An ADT is a set of operations;
ADTs are mathematical abstractions;
nowhere in an ADT’s definition is there any mention of how the set of operations is implemented.
Operations for the set ADT:
The List ADT
Empty list—the special list of size 0.
Find: returns the position of the 1st occurrence of a key;
Insert and Delete: insert and delete some key from some position in the list
Find kth: returns the element in some position (specified as an argument)
Next and Previous: take a position as an argument and return the position of the successor and predecessor, rsp.
The cost of these operations:
PrintList and Find: Linear time
Find kth: Constant time
Insert and Delete: Worst of these operations is O(N), generally not used to implement lists.
To avoid the linear cost of insertion and deletion, ensure that list is not stored contiguously.
Next pointer: Each structure contains the element and a pointer to a structure containing its successor.
The last cell’s Next pointer points to NULL (ANSI C specifies it is 0.).
A pointer variable is a variable that contains the address where some other data are stored.
Convention: the header (dummy node) is in position 0.
and (&&) operation is short-circuited: if the first half of the statement is false, the result is automatically false and the second half is not executed.
memory access violation or
A pointer variable contains a bogus address.
Common reason: failure to initialize the variable.
Whenever you do an indirection, you must make sure that the pointer is not NULL.
When and when not to use
malloc to get a new cell?
You must remember that declare a pointer to a structure does not create the structure but only give enough space to hold the address where some structure might be.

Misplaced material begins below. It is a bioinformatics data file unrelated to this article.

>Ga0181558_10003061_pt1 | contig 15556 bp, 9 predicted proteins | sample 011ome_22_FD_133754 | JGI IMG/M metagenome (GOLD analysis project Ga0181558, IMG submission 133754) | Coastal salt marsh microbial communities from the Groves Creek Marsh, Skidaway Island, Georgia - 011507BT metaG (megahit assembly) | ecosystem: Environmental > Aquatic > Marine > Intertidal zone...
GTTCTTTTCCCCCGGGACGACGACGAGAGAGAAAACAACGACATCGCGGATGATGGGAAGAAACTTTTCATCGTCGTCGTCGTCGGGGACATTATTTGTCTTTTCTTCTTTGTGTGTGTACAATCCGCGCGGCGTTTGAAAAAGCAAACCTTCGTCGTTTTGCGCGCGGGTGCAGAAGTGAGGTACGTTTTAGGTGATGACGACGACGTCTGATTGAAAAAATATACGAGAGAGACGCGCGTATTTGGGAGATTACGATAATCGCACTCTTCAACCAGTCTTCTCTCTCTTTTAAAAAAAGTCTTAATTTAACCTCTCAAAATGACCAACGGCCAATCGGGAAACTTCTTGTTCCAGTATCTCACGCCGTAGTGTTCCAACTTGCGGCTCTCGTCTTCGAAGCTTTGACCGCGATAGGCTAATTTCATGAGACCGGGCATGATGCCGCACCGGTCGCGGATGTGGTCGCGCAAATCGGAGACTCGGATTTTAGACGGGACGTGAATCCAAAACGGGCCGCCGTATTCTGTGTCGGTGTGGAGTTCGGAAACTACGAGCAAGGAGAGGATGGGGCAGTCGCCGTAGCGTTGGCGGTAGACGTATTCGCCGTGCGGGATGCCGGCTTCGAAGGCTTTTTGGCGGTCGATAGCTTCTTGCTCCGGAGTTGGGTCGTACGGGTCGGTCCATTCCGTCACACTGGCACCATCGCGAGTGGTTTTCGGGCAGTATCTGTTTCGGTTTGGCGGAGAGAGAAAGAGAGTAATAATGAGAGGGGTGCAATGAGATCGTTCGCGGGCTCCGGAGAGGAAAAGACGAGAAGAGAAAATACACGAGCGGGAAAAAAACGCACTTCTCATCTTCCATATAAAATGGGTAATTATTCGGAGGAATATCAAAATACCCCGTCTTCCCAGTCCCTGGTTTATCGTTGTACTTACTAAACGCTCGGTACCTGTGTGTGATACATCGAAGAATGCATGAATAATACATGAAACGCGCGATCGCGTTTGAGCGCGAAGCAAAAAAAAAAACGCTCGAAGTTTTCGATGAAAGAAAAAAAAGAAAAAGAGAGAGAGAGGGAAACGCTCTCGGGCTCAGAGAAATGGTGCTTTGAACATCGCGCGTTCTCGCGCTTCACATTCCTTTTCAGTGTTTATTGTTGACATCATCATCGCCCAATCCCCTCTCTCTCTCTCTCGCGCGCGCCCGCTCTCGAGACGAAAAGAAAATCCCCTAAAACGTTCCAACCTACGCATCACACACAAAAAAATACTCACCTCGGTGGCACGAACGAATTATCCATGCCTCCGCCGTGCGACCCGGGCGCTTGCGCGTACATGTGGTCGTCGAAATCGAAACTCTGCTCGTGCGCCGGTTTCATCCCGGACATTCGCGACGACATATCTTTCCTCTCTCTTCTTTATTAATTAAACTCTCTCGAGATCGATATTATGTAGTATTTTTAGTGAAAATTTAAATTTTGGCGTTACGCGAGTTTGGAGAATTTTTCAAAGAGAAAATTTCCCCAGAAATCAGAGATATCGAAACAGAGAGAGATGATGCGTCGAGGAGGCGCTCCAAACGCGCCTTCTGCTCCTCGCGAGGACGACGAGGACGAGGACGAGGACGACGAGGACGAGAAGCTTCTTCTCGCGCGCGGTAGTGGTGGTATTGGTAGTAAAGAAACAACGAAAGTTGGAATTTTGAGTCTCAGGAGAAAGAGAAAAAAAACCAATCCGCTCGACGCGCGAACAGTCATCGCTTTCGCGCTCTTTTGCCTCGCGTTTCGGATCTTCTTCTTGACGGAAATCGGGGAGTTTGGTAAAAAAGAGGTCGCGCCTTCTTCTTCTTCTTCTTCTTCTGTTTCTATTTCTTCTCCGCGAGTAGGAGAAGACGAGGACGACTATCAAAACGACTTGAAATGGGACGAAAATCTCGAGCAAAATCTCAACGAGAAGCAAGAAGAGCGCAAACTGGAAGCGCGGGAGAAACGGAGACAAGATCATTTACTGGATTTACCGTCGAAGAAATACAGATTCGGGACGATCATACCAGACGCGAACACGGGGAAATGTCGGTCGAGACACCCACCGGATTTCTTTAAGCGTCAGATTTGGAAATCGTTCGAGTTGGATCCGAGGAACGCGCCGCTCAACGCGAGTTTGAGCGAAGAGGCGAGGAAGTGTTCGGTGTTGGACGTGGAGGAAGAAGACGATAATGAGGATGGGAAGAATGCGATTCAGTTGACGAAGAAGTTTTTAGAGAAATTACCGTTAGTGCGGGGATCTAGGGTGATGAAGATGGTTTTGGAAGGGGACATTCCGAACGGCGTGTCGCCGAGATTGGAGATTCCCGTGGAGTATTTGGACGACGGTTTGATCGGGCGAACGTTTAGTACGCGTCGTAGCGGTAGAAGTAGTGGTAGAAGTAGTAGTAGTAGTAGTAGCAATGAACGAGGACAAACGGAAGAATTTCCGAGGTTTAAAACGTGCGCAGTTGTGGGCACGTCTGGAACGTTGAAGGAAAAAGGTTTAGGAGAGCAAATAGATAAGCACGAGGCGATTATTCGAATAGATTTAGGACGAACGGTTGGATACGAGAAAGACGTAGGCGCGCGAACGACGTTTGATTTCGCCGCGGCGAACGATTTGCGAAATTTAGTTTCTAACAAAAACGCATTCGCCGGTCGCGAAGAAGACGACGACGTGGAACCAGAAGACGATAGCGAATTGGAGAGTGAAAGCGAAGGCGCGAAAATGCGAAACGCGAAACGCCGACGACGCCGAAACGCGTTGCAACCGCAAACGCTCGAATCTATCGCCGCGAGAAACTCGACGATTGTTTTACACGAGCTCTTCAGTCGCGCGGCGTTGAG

The consequence of
free(P): the address that P is pointing to is unchanged but the data that reside at the address are now undefined.
If you never delete from a linked list,
n(malloc) = size. (
n(malloc) + 1 if header is used.)
You need to keep a temporary variable to set the cell to be disposed of.
malloc(sizeof(PtrToNode)) doesn’t allocate enough space for a structure but for a pointer.
Doubly linked list: doubles the cost of insertions and deletions and simplifies deletion.
Double circularly linked list—have the last cell keep a pointer back to the first.
The Stack Model
A stack is a list with the restriction that insertions and deletions can be performed only at the end of the list, called the top.
Delete—Pop, which deletes the most recently inserted element.
LIFO—last in, first out.
Top operation—examines the element at the front of the list, returning its value.
The drawback of list implementation: calls to
free are expensive, esp. in comparison to the pointer manipulation routines. (Some of this could be avoided by using a 2nd stack which is initially empty.)
Array Implementation of Stacks:
The only hazard—we need to declare an array size ahead of time.
Associated with each stack is
TopOfStack, which is -1 for the empty stack.
TopOfStack and the set
Stack[TopOfStack] = X (Stack is the array representing the actual stack, X is the element to be pushed onto the stack);
Pop—set the return value to the
Stack[TopOfStack] and then decrement
BAD IDEA—use global variables and fixed names to represent or any data structure. (In real life, more than 1 stack will be used.)
No part of your code, except for stack routines, can attempt to access the array or TopOfStack variable implied by each stack.
Common Practice: Skimp on error checking in the stack routines, except where error handling is crucial.
Declaring the stack to be large enough not to overflow and ensuring that use
Pop that never attempt to pop an empty stack.